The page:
Penile cellulitis is rare clinical condition, mainly encountered in sexually active uncircumcised young men. Streptococcus agalactiae (the Lancefield group B beta haemolytic streptococcus) is the usual causative organism, although less virulent organisms can rarely trigger the disease, especially in immunocompromised patients [10]. Streptococcus pyogenes (the Lancefield group A beta hemolytic streptococcus) is known as a cause of pharyngitis, erysipelas and impetigo. However, cases of severe balanitis due to S. pyogenes aguired during fellatio performed by commercial sex workers have been reported [1113].

Group B beta-haemolytic streptococci are known to colonise the throat and lower female genital tract; prevalence is 4% to 18% [14]. Other causative organisms include StaphylococcusChlamydia trachomatisEscherichia coliKlebsiella pneumoniaeBacteroides spp., Candida and anaerobic streptococci. Other host factors such as alcoholism, trauma (including surgery), intracavernosal injection for erectile dysfunction penile prosthesis and immunosuppression may predispose to penile cellulitis [10].

Cellulitis of the penis usually presents with penile swelling and pain, and may be associated with discharge, urinary symptoms, fever and inguinal lymphadenopathy. Sexually transmitted infection should be ruled out and purulent discharge, if present, sent for Gram staining and culture. Abscess should be excluded by imaging studies [10].

Gupta et al. reported erysipelas as a frequent complication in patients with genital elephantiasis due to impaired defense mechanism of the skin related to chronic lymphatic obstruction and compromised blood supply. Contrarily postinflammatory changes from recurrent or prolonged streptococcal lymphangitis and cellulitis leads to permanent obstruction of lymphatic channels, which escalates fibrogenesis. These processes lead to destruction of lymph nodes and subsequently to lymphedema or elephantiasis. Such patients benefit from long term penicillin therapy and vaccination against streptococci [3,15].

The objectives of treatment are to reduce edema, restore shape and normal sexual and urinary function, and prevent inflammatory episodes, for example recurrent cellulitis [16]. Surgery is the only effective option for a group of patients in whom the disorder is disabling and persistent. Operations fall into two categories: bypass procedures and reduction procedures [3].

Although our patient improved partially, the potential for complete resolution remains poor.

CONCLUSION

Cellulitis of the penis is an uncommon condition, seen rarely as an acute case in urology. Both with penoscrotal elephantiasis are still a diagnostic and therapeutic challenges. Although the majority of worldwide genital lymphoedemas are of infectious origin, in industrialized countries genital elephantiasis is usually attributed to surgery, irradiation or malignancies. Since people are travelling all over the world broad spectrum of causative organisms should be considered in case of penile cellulitis. Administration of appropriate antibiotics resolves the local and systemic symptoms and avoids complications. Genital elephantiasis may become a major burden to affected people thus the importance of thorough clinical examination can not be overestimated.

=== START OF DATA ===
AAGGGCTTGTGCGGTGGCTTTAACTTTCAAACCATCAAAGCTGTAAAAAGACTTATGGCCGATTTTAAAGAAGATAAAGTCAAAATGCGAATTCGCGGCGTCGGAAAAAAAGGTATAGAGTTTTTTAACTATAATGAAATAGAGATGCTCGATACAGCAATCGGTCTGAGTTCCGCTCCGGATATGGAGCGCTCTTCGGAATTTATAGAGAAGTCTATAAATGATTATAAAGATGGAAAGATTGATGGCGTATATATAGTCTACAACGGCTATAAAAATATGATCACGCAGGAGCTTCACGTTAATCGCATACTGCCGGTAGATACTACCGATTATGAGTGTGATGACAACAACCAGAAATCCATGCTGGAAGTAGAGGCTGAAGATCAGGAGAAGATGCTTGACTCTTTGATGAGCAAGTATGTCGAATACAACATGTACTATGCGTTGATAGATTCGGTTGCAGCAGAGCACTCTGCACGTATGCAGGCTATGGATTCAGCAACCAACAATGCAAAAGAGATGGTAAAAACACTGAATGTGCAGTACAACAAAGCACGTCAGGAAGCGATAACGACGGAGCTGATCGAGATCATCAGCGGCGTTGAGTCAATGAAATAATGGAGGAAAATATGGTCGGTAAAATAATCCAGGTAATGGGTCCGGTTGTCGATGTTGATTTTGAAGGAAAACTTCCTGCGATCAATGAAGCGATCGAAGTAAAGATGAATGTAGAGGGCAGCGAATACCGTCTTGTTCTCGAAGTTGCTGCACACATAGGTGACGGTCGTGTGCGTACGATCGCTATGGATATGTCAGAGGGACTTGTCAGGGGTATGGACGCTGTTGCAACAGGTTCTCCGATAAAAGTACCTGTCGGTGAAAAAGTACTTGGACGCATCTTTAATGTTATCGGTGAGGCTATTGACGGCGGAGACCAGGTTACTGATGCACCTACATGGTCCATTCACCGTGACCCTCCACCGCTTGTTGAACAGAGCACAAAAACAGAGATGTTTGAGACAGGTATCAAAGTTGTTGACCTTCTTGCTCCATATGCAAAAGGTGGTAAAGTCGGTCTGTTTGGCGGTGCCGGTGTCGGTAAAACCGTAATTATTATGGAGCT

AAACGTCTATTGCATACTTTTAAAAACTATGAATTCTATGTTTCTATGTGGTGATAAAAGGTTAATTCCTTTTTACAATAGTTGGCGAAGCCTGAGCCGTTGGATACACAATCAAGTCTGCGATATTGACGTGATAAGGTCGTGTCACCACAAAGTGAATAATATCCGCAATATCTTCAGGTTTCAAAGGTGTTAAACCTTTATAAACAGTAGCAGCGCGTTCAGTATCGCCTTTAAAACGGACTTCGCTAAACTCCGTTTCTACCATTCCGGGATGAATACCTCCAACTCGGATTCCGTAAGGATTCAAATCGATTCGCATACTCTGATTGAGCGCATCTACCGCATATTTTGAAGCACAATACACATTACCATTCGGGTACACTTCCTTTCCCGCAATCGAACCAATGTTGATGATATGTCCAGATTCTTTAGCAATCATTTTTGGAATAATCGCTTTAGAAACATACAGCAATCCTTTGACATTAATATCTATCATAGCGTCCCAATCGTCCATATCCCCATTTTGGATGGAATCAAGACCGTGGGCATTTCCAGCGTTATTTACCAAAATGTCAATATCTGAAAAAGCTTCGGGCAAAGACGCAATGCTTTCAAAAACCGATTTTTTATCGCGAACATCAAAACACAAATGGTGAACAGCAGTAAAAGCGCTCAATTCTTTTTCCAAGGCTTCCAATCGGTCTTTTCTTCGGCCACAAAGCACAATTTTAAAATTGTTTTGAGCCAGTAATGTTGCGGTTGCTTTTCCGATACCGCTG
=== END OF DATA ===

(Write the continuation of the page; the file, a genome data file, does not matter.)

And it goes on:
Consent

The examination of the patient was conducted according to the Declaration of Helsinki principles.

REFERENCES

1. Yimer M, Hailu T, Mulu W, Abera B. Epidemiology of elephantiasis with special emphasis on podoconiosis in Ethiopia: a literature review. J Vector Borne Dis. 2015;52:111-5.

2. Mohan H, Bisht B, Goel P, Garg G. Vulval elephantiasis: a case report. Case Rep Infect Dis. 2012;2012:430745.

3. Gupta S, Ajith C, Kanwar AJ, Sehgal VN, Kumar B, Mete U. Genital elephantiasis and sexually transmitted infections—revisited. Int J STD AIDS. 2006;17:157-65.

4. Brotherhood HL, Metcalfe M, Goldenberg L, Pommerville P, Bowman C, Naysmith D. A surgical challenge: Idiopathic scrotal elephantiasis. Can Urol Assoc J. 2014;8:E500-7.

5. Padmavathy L, Lakshmana Rao L, Chockalingam K, Ethirajan L. Elephantiasis of the external genitalia: a sequel to cutaneous tuberculosis. Indian J Dermatol. 2009;54:52–5.

6. Nelson RA, Albert GL, King RL Jr. Penile and scrotal elephantiasis caused by indolent Chlamydia trachomatis infection. Urology. 2003;61:224.

7. Chintamani, Singh J, Tandon M, Khandelwal R, Aeron T, Jain S, et al. Vulval elephantiasis as a result of tubercular lymphadenitis: two case reports and a review of the literature. J Med Case Rep. 2010;4:369.

8. Lakshmidevi M, Sampath G, Shreedhar V. Recurrent Unilateral Vulval Elephantiasis: A Case Report. J Family Reprod Health. 2014;8:87–9.

9. Khanna NN, Joshi GK. Elephantiasis of female genitalia: case report. Plast Reconstr Surg. 1971;48:379–81.

10. Mallikarjun B, Nanik V. Cellulitis of the penis: a case report, BMJ Case Rep. BMJ Case Rep. 2009;2009. pii: bcr01.2009.1457.

11. Aldeen T, Mantell J. Penile cellulites. Hosp Med. 2000;61:580–1.

12. Sakuma S, Komiya H. Balanitis caused by Streptococcus pyogenes: a report of two cases. Int J STD AIDS. 2005;16:9.

13. Drusin LM, Wilkes BM, Gingrich RD. Streptococcal pyoderma of the penis following fellatio. Br J Vener Dis. 1975;51:61–2.

14. Rowen D. Streptococci and the genital tract. Int J STD AIDS. 1993;4:63–6.

15. Nayak S, Acharjya B, Devi B, Pattnaik S, Patra M. Cerebriform elephantiasis of the vulva following tuberculous lymphadenitis. Indian J Dermatol Venereol Leprol. 2008;74:188.

16. Mortimer PS. Therapy approaches for lymphoedema. Angiology. 1997;48:87–91.

Notes

Source of Support: Nil

Conflict of Interest: None declared.


CONTENT

SERVICES

Other Resources

Our Dermatology Online

Home
Current Issue
All Issues
Instruction for authors
Submit Manuscripts
Ethics in Publishing
For Reviewers
Readers
About
Editors & Publishers 
Statistics
Copyright
Contact Us